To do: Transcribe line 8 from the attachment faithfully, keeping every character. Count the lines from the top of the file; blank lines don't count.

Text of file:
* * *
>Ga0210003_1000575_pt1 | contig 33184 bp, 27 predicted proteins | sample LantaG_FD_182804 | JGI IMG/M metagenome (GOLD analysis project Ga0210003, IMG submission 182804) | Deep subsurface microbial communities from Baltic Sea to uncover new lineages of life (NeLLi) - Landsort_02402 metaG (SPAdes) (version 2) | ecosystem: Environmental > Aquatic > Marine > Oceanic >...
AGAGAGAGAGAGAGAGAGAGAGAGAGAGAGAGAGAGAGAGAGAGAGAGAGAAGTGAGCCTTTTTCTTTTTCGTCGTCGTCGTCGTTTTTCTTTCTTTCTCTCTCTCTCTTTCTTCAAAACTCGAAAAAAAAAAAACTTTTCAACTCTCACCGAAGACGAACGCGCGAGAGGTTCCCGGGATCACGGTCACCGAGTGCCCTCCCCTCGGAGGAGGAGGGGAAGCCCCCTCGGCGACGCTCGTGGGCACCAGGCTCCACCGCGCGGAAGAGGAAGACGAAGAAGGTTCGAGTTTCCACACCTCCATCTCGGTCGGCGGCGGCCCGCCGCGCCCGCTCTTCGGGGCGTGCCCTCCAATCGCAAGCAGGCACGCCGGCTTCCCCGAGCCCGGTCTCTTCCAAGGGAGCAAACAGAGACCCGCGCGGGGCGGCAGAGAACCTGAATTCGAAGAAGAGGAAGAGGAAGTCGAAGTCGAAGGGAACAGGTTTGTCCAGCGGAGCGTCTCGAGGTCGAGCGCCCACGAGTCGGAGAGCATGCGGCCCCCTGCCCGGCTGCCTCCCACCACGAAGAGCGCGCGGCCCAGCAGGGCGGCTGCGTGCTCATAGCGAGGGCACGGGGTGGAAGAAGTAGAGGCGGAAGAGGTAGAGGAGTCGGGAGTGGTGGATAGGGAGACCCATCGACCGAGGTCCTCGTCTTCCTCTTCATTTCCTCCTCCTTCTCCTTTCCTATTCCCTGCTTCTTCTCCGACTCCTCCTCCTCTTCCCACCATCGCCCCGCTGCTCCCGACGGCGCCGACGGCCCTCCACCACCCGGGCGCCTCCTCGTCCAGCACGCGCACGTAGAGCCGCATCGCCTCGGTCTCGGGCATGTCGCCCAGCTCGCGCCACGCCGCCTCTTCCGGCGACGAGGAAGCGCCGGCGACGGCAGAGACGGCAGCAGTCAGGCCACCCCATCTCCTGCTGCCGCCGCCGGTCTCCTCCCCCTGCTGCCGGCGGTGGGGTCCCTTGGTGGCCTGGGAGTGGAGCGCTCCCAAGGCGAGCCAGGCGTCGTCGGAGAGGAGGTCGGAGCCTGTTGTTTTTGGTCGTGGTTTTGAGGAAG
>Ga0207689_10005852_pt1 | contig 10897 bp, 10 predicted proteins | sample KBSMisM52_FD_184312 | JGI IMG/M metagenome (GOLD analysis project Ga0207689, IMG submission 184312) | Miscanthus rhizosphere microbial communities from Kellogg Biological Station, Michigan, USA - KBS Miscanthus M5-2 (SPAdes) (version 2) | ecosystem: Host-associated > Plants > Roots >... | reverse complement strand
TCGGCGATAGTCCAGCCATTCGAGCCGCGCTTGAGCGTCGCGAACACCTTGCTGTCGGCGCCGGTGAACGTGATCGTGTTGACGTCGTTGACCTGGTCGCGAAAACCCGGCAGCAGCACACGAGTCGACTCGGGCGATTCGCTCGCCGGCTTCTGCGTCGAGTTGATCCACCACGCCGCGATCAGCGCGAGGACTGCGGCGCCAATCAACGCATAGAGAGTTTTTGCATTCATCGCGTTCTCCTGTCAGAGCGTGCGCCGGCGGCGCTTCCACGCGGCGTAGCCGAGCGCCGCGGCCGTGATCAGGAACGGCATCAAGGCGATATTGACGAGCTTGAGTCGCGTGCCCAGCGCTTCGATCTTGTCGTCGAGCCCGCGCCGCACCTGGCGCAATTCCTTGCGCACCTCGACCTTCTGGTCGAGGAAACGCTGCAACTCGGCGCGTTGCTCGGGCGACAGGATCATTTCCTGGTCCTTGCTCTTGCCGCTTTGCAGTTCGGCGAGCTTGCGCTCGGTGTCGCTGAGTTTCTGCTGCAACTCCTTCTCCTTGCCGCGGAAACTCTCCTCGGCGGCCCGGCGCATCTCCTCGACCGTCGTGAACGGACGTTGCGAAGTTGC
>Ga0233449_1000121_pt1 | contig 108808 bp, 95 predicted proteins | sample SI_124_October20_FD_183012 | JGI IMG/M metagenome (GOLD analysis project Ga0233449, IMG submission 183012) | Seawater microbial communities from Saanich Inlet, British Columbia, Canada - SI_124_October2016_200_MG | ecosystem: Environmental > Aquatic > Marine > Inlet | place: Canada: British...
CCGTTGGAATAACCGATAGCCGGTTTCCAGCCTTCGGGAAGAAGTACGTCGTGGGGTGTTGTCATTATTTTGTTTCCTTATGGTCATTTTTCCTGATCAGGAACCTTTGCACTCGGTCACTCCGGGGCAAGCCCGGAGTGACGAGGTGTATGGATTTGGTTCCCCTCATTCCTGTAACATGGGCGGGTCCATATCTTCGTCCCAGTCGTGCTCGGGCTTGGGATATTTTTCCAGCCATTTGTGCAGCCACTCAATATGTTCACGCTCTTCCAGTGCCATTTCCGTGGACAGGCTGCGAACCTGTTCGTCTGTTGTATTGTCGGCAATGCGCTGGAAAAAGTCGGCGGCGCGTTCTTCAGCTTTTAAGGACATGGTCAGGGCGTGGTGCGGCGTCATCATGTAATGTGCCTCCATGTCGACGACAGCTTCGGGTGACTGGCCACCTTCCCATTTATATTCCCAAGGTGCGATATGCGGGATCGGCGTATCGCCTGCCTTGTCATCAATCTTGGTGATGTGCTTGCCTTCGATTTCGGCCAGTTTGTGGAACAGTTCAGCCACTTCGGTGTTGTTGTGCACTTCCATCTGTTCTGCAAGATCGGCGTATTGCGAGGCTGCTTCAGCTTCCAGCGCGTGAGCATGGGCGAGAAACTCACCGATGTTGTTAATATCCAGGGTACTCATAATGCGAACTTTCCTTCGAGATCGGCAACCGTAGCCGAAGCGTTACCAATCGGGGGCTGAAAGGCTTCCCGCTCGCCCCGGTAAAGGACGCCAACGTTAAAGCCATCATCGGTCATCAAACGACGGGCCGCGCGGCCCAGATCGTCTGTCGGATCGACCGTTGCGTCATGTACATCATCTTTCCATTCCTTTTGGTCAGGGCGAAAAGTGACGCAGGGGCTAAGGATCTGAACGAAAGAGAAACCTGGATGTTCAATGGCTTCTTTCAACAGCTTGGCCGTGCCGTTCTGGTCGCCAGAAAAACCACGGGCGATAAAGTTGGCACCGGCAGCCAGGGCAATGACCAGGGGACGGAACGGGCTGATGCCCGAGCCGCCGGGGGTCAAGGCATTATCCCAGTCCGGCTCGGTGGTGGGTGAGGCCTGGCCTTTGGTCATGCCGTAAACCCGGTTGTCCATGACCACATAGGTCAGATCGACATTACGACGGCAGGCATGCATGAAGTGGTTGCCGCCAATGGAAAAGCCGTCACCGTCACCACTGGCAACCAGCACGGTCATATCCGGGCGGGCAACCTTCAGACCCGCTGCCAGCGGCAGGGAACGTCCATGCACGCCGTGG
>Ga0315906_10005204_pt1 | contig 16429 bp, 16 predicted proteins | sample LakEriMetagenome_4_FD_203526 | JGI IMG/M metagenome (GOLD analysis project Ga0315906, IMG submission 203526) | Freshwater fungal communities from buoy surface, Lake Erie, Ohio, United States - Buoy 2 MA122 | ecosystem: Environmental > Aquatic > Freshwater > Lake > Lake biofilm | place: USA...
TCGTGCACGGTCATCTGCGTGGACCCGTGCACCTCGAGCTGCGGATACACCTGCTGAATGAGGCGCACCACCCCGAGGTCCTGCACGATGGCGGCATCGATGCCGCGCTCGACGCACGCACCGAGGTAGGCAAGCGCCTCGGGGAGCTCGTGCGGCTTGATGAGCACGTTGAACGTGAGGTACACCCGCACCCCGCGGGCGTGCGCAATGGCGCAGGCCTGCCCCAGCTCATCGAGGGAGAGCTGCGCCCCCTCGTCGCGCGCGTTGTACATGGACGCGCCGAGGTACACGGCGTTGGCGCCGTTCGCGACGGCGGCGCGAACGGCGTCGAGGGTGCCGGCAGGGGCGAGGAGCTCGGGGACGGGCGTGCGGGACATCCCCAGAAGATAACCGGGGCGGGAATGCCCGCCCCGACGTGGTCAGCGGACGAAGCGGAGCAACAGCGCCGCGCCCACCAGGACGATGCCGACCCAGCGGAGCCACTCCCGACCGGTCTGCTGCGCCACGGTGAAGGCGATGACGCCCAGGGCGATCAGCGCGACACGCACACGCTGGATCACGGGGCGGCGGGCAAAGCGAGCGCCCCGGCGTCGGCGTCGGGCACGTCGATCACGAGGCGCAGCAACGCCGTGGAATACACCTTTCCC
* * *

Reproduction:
TCGTGCACGGTCATCTGCGTGGACCCGTGCACCTCGAGCTGCGGATACACCTGCTGAATGAGGCGCACCACCCCGAGGTCCTGCACGATGGCGGCATCGATGCCGCGCTCGACGCACGCACCGAGGTAGGCAAGCGCCTCGGGGAGCTCGTGCGGCTTGATGAGCACGTTGAACGTGAGGTACACCCGCACCCCGCGGGCGTGCGCAATGGCGCAGGCCTGCCCCAGCTCATCGAGGGAGAGCTGCGCCCCCTCGTCGCGCGCGTTGTACATGGACGCGCCGAGGTACACGGCGTTGGCGCCGTTCGCGACGGCGGCGCGAACGGCGTCGAGGGTGCCGGCAGGGGCGAGGAGCTCGGGGACGGGCGTGCGGGACATCCCCAGAAGATAACCGGGGCGGGAATGCCCGCCCCGACGTGGTCAGCGGACGAAGCGGAGCAACAGCGCCGCGCCCACCAGGACGATGCCGACCCAGCGGAGCCACTCCCGACCGGTCTGCTGCGCCACGGTGAAGGCGATGACGCCCAGGGCGATCAGCGCGACACGCACACGCTGGATCACGGGGCGGCGGGCAAAGCGAGCGCCCCGGCGTCGGCGTCGGGCACGTCGATCACGAGGCGCAGCAACGCCGTGGAATACACCTTTCCC